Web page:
The victim already has the actual email, so what we’re looking for from the provider is an IP address or other information that might lead to the person behind the malicious account.
Assuming that information is available. The IP address leads us to the next step in the trail.
If you’ve been on YouTube in the last year, you’ve probably seen an ad for virtual private network or VPN . While positioned as privacy-protecting and an easy way to get access to geo-locked content, what a VPN really does it route all of your internet requests through the providers servers.
It’s a misdirect.
In a cybercrime situation, that means the IP address linked to the account at the email provider probably belongs to a VPN provider. That’s another round of requests and hopefully some account information for our investigation. It’ll depend on the provider and information associated with the account if anything useful comes from this step.
Odds a good—in a bad way—that there’s only another IP address at this step…that might lead to an internet service provider or ISP.
At this (hopefully) final step, the investigation might actually lead to an account information with accurate information linking all of this activity to an actual individual.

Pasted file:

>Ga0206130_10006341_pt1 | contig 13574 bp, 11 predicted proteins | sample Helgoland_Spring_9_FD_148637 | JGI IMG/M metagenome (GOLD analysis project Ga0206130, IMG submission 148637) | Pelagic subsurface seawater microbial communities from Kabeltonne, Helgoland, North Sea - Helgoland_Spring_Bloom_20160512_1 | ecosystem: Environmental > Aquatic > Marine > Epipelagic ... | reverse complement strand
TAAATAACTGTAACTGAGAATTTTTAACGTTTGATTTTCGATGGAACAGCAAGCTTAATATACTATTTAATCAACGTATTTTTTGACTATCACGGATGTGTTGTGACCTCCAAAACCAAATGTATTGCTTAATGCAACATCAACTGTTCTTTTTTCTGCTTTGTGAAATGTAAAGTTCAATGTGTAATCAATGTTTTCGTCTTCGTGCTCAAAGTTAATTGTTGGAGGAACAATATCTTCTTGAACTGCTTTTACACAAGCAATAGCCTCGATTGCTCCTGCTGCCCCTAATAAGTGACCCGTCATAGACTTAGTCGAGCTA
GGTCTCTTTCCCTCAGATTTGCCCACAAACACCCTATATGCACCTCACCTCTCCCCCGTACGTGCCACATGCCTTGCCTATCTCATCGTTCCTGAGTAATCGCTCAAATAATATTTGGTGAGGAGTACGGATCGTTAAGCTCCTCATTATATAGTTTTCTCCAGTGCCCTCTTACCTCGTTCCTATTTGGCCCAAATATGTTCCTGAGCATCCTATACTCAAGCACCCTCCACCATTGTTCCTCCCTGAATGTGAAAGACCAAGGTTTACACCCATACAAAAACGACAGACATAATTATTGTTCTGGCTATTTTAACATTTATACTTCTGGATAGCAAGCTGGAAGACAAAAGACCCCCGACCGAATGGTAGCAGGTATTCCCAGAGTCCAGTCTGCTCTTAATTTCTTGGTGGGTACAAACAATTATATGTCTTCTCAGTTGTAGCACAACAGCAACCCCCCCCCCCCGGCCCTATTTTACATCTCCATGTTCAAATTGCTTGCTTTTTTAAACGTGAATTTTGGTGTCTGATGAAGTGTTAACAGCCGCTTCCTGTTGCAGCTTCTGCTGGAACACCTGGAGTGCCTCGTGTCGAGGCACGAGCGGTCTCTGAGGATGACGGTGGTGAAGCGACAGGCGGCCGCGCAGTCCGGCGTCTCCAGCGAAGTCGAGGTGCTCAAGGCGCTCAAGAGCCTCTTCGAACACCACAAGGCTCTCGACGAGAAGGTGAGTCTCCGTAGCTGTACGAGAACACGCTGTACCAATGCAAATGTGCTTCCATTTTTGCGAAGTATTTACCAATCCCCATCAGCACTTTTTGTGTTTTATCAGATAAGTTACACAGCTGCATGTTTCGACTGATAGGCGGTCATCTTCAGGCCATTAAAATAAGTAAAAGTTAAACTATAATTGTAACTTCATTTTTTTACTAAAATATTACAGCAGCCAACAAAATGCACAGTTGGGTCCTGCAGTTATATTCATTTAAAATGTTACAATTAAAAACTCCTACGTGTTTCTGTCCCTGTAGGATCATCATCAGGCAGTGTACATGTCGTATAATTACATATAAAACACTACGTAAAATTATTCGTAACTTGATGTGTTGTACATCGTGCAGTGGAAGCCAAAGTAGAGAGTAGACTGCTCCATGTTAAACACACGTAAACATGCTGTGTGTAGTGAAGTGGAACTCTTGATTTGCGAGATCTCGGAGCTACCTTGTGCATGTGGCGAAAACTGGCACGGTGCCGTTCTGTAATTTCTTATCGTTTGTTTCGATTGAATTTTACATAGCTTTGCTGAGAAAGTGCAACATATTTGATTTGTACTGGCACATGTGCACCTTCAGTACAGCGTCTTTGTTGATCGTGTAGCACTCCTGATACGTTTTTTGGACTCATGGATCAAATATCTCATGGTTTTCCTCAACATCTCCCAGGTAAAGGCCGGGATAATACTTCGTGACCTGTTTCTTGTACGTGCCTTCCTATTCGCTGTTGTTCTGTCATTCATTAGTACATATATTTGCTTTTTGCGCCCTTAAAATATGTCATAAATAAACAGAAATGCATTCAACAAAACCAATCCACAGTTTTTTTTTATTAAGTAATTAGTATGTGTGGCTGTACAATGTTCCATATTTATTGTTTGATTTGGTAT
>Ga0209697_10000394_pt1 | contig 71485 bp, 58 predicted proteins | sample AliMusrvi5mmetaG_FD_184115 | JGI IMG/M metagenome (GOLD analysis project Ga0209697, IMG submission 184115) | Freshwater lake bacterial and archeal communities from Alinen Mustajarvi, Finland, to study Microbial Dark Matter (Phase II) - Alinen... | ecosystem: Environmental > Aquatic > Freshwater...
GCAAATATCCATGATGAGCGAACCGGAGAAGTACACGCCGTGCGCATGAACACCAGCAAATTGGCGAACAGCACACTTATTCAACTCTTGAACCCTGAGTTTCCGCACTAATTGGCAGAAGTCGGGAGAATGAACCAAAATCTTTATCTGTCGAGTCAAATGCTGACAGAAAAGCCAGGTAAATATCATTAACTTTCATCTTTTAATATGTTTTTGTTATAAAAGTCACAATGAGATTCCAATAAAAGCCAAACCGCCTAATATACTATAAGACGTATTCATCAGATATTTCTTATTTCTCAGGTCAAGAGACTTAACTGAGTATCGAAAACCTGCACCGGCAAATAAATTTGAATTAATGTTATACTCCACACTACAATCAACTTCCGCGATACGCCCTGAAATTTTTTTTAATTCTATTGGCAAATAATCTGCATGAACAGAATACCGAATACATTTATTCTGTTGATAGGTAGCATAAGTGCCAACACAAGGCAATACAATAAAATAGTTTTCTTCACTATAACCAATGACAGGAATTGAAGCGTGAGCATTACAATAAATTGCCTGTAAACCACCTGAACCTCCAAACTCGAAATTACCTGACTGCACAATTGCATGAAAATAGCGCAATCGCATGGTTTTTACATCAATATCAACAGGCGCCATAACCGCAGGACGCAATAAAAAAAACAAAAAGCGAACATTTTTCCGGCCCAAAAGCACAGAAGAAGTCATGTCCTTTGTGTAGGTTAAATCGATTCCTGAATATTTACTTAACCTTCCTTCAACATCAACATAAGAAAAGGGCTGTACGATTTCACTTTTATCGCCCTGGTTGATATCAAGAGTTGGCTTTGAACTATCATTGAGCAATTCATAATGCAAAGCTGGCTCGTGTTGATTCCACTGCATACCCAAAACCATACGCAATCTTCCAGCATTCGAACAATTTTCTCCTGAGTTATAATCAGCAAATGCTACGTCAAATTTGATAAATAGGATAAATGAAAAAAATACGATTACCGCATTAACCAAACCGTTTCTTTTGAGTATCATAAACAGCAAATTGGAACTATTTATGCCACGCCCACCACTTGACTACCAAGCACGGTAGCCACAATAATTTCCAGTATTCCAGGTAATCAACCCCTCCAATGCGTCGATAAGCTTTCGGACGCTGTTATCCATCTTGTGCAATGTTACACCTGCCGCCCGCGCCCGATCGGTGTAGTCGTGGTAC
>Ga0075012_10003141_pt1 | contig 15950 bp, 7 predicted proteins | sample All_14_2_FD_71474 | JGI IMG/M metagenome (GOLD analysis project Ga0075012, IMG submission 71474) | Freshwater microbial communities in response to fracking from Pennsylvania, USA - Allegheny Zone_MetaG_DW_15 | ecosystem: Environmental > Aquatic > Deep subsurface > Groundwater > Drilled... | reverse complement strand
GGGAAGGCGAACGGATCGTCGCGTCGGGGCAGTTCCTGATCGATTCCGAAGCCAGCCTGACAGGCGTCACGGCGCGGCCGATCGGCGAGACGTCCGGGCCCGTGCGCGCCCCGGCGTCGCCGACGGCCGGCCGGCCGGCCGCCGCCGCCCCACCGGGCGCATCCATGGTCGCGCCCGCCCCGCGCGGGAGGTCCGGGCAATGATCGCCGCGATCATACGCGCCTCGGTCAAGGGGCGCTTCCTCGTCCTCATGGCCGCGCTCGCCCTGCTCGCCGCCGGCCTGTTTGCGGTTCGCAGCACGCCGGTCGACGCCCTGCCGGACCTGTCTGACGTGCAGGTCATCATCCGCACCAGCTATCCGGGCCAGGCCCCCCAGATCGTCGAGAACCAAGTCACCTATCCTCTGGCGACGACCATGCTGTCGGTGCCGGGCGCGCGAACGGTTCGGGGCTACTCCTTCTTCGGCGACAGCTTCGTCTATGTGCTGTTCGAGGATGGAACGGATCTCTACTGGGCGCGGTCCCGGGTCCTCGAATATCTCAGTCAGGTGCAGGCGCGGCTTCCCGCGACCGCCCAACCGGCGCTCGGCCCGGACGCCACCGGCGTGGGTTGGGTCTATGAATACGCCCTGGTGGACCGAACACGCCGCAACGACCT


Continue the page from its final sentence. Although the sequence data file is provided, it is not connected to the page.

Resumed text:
An ISP or mobile provider account is actually just a link to who paid for the connection to the internet. The trail we’ve compiled so far has linked from a the offending email to a VPN to an ISP to an account.
This may or may not link to a specific device. For a mobile account, the technical information can more easily be linked to a specific device. It’s done that way for a billing purposes.
For a home or residential internet connection, that will link to a router.
This is the device that connects to everything in the residence to the internet. If there are several or several dozen devices in the house, which one sent the email?
This is when the technical investigation needs to move to the forensic examination of the all of the potential devices. The hope here is evidence that is sufficient to link a person to the action.
Until that happens, you don’t know which person actually sent the email. If could be anyone with access to that connection…which could include more than just the people authorized to access that connection.
That lack of certainty makes charging someone and being successful in their prosecution very difficult.
Paperwork, Paperwork, and More Paperwork
We’ve followed a typical technical trail for cases like this.
It’s complicated, involves multiple systems, lots of opportunity for data to be lost, and requires a lot of technical expertise to properly follow this trail. An even higher level of expertise is required to follow the trail with enough rigour and process to testify with credibility in court.
And that’s where the other set of challenge lie; the law.
The internet connects our planet. That’s often just accepted but really comes to light in situations like this. Imagine for a second that each of these steps lands the investigation in a different country.